This depiction of Father Polycarp’s gaze in What Our Eyes Have Witnessed is the remarkable work of UK photographer Danielle Tunstall, featuring the model Martyn Dalzell. It appeared as the front cover of the 2011 Dante’s Heart edition of the novel, and appears as a frontispiece in the 2012 47North edition.

Her eyes opened to him, and he gazed inside the rooms of her heart. He saw rooms that were locked and chained; he could almost hear the screams behind those shut doors. He saw other rooms that were vast and wide as oceans; in one, her love and faith in him, a faith so profound and unshakable that it shook him to see it.

What Our Eyes Have Witnessed

And here is Scott Barrie’s cover for the novella Death Has Come Up into Our Windows, the opening salvo in the series:

At the well’s bottom, Yirmiyahu lay without waking, his body wracked with cold and dryness. In the city above, the walking corpses fed and felt no remorse for the cries or the panic of the living. This was a night of the dead, in a city of the dead. He knew it, he knew it. Surely God had left the city, fled the People who’d forsaken her, left them to lie in their darkness, lost and faithless. Surely everything above him was dead. In this well, in this clammy dark, he couldn’t know if there were any breathing people yet above him. If he were to cry out now, would the guards hear—and ignore—him, or would only the dead hear the cries of God’s navi? He couldn’t know.

Death Has Come Up into Our Windows

Litore_NLB_smallAnd, most recently, here is Jeroen ten Berge’s evocative cover for No Lasting Burial, the novel that brings The Zombie Bible to the New Testament!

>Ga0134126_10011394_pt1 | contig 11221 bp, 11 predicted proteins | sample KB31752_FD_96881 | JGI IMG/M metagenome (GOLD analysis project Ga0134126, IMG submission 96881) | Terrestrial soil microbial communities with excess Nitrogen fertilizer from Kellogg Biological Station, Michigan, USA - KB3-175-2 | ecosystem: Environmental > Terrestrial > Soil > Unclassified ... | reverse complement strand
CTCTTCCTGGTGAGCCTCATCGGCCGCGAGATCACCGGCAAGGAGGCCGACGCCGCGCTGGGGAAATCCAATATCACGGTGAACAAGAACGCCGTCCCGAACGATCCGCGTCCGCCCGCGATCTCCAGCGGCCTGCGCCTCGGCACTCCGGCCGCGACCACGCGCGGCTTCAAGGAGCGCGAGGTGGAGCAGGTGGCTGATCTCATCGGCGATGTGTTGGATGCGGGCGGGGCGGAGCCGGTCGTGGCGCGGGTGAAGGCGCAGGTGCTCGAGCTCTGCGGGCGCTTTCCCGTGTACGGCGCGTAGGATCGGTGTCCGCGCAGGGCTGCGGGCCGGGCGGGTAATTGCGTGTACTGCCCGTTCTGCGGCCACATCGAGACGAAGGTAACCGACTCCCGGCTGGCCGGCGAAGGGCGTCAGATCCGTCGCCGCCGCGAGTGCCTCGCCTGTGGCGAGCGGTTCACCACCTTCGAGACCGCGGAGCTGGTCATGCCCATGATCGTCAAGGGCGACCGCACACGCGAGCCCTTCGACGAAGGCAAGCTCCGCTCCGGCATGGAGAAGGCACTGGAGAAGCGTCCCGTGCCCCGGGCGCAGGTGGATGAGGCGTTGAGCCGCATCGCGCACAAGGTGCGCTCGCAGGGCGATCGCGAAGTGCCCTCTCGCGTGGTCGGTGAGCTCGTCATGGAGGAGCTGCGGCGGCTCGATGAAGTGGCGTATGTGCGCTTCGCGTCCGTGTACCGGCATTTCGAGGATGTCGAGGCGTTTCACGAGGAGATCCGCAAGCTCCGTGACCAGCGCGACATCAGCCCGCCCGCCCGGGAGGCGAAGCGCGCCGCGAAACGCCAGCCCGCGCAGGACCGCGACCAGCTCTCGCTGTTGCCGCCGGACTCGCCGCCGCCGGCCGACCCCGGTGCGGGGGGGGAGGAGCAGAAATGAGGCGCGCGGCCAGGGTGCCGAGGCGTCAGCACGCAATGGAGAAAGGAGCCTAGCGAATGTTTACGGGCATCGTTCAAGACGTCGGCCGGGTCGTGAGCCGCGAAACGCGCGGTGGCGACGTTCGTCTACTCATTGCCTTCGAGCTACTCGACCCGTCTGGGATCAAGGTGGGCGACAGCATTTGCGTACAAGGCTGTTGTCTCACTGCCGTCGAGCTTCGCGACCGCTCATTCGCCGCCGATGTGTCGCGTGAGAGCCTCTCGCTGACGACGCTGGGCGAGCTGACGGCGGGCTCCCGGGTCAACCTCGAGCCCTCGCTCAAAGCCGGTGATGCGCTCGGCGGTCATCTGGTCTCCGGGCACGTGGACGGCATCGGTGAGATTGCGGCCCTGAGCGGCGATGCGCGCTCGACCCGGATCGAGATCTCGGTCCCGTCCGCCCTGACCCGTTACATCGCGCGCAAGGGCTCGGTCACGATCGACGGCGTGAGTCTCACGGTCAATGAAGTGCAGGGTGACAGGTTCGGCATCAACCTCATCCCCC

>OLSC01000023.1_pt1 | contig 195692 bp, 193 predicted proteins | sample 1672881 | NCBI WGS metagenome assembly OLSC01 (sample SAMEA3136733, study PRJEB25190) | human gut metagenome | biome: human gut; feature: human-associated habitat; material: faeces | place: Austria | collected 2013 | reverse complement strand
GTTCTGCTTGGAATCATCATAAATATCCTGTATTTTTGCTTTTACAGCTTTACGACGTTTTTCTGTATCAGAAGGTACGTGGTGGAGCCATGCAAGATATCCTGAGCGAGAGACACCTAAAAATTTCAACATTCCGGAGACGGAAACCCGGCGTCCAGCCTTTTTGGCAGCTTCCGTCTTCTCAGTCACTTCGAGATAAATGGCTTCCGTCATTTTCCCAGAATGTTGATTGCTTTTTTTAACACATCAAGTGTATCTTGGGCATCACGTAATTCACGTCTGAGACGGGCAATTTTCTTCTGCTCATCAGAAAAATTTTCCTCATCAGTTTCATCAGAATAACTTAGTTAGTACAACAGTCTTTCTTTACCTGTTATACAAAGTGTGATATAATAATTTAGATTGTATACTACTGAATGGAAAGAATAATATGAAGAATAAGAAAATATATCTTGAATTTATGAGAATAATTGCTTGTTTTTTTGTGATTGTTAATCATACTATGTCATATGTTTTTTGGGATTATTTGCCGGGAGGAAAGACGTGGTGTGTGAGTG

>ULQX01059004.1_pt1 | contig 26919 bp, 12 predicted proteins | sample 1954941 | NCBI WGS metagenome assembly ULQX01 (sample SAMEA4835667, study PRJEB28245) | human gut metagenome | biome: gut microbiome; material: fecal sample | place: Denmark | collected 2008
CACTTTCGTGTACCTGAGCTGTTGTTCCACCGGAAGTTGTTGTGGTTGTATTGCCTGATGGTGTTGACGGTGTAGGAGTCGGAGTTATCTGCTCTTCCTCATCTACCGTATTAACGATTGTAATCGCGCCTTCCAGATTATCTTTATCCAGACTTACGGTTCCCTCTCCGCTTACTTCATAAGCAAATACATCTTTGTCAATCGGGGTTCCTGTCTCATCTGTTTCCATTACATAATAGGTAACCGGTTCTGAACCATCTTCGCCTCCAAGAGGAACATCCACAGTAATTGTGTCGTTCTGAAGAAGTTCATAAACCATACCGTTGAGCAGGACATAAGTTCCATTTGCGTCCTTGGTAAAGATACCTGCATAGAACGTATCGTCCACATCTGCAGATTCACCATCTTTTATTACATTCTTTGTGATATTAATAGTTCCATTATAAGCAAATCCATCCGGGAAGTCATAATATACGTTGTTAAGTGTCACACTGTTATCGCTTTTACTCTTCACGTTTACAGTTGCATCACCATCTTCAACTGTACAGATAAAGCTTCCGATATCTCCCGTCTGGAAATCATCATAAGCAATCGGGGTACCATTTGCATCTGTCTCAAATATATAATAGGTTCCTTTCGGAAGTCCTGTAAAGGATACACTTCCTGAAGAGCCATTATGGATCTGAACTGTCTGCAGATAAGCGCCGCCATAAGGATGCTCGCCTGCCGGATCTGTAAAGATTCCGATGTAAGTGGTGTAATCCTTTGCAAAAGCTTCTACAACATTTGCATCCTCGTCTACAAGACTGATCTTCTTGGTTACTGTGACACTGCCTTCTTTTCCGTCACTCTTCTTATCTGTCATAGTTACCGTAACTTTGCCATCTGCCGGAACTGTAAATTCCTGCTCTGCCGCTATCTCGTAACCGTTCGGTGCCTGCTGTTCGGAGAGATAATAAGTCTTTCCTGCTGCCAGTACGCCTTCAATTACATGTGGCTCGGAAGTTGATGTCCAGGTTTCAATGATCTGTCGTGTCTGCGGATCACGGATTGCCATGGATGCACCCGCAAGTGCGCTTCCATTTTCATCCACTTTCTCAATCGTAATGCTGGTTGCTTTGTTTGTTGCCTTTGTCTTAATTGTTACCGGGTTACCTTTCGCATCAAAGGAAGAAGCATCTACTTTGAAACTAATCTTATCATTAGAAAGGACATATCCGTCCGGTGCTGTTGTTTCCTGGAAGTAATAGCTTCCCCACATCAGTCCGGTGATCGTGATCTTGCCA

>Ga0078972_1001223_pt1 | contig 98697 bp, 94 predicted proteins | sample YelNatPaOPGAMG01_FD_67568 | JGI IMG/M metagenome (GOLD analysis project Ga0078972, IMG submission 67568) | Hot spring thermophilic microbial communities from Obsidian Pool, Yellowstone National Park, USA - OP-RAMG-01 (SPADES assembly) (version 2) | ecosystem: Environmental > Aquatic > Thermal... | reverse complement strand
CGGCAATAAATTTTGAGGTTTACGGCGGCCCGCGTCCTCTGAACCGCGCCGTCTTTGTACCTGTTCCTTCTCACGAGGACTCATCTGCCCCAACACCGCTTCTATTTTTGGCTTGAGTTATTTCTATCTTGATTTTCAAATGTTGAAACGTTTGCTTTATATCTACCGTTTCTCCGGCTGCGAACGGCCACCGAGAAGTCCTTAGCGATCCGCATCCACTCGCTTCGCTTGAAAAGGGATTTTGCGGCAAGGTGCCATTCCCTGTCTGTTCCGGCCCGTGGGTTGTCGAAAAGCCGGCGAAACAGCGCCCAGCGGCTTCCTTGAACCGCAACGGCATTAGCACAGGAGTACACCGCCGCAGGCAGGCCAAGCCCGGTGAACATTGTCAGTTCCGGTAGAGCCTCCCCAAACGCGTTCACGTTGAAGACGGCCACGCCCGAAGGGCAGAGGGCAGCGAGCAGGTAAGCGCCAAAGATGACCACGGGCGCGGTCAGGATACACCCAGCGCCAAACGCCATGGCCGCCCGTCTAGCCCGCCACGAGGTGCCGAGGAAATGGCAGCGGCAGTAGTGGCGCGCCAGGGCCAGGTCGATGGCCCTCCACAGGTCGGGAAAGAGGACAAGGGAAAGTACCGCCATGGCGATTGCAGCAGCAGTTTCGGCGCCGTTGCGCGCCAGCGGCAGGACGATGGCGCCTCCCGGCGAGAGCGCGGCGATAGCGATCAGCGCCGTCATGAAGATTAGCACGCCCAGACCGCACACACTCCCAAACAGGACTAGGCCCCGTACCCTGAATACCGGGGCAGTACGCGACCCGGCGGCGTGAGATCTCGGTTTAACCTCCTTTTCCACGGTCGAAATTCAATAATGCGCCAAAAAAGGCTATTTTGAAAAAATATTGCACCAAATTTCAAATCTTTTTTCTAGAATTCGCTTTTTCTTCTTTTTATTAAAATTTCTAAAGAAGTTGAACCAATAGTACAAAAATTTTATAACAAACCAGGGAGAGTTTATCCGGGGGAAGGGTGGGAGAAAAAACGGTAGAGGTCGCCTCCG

“And some days, out on the sea, they would haul up one of their too-empty nets and feel some weight in it, and looking down they would see rising out of the deep one of the dead tangled in the net, its face lifted toward them, eyes pale and white like those of a dead fish. Already reaching a hand toward the surface, its jaw opening.”

No Lasting Burial

Scott Barrie, Danielle Tunstall, and Jeroen ten Berge — three remarkable cover artists. Also contributing their creativity to this ongoing series: the 47North design team, consisting, I assume, of veteran mapmakers who help me map and remap well-known biblical lands as sites of zombie apocalypse.

For example, here is the map for No Lasting Burial:


And one of the maps for Strangers in the Land:


And here is a close-up of a detail from the map of the siege of Refuge, also in Strangers in the Land:


My work has been blessed by some truly amazing artists and designers! If you are new to The Zombie Bible, I hope you will check out the series here.

Stant Litore

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Newness of Life

In honor of Easter and newness of life … wow.

The pervasive rhythm of our lives is that of resurrection and rebirth: all around us, each day, we encounter things being born, things being made new. Even though some days, some years, we see only the deaths. Here is a truly breathtaking moment.